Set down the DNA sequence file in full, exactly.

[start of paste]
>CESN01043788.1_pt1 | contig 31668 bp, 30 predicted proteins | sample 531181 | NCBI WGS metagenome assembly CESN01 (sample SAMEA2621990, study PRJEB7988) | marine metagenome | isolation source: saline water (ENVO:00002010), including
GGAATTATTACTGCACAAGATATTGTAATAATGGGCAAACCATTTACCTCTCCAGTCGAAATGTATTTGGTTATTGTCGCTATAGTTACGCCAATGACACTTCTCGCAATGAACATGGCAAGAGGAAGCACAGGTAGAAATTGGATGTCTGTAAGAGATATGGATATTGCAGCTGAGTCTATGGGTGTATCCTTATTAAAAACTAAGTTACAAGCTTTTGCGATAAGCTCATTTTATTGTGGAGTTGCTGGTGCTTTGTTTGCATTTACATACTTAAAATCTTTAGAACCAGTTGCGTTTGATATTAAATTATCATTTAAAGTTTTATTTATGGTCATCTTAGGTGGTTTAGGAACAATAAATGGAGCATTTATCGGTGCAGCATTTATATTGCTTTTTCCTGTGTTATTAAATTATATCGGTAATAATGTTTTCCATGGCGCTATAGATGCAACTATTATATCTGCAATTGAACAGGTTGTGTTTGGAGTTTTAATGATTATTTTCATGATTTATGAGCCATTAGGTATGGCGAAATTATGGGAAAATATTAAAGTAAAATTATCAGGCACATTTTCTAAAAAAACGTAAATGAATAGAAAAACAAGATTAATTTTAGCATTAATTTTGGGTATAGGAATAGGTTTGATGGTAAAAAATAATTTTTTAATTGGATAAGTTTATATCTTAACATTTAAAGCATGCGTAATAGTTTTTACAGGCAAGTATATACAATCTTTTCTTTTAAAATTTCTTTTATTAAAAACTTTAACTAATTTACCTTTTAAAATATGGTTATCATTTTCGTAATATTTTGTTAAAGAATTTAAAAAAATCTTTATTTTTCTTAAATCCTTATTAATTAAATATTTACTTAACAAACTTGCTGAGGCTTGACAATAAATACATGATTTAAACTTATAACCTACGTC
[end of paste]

>CESN01043788.1_pt1 | contig 31668 bp, 30 predicted proteins | sample 531181 | NCBI WGS metagenome assembly CESN01 (sample SAMEA2621990, study PRJEB7988) | marine metagenome | isolation source: saline water (ENVO:00002010), including
GGAATTATTACTGCACAAGATATTGTAATAATGGGCAAACCATTTACCTCTCCAGTCGAAATGTATTTGGTTATTGTCGCTATAGTTACGCCAATGACACTTCTCGCAATGAACATGGCAAGAGGAAGCACAGGTAGAAATTGGATGTCTGTAAGAGATATGGATATTGCAGCTGAGTCTATGGGTGTATCCTTATTAAAAACTAAGTTACAAGCTTTTGCGATAAGCTCATTTTATTGTGGAGTTGCTGGTGCTTTGTTTGCATTTACATACTTAAAATCTTTAGAACCAGTTGCGTTTGATATTAAATTATCATTTAAAGTTTTATTTATGGTCATCTTAGGTGGTTTAGGAACAATAAATGGAGCATTTATCGGTGCAGCATTTATATTGCTTTTTCCTGTGTTATTAAATTATATCGGTAATAATGTTTTCCATGGCGCTATAGATGCAACTATTATATCTGCAATTGAACAGGTTGTGTTTGGAGTTTTAATGATTATTTTCATGATTTATGAGCCATTAGGTATGGCGAAATTATGGGAAAATATTAAAGTAAAATTATCAGGCACATTTTCTAAAAAAACGTAAATGAATAGAAAAACAAGATTAATTTTAGCATTAATTTTGGGTATAGGAATAGGTTTGATGGTAAAAAATAATTTTTTAATTGGATAAGTTTATATCTTAACATTTAAAGCATGCGTAATAGTTTTTACAGGCAAGTATATACAATCTTTTCTTTTAAAATTTCTTTTATTAAAAACTTTAACTAATTTACCTTTTAAAATATGGTTATCATTTTCGTAATATTTTGTTAAAGAATTTAAAAAAATCTTTATTTTTCTTAAATCCTTATTAATTAAATATTTACTTAACAAACTTGCTGAGGCTTGACAATAAATACATGATTTAAACTTATAACCTACGTC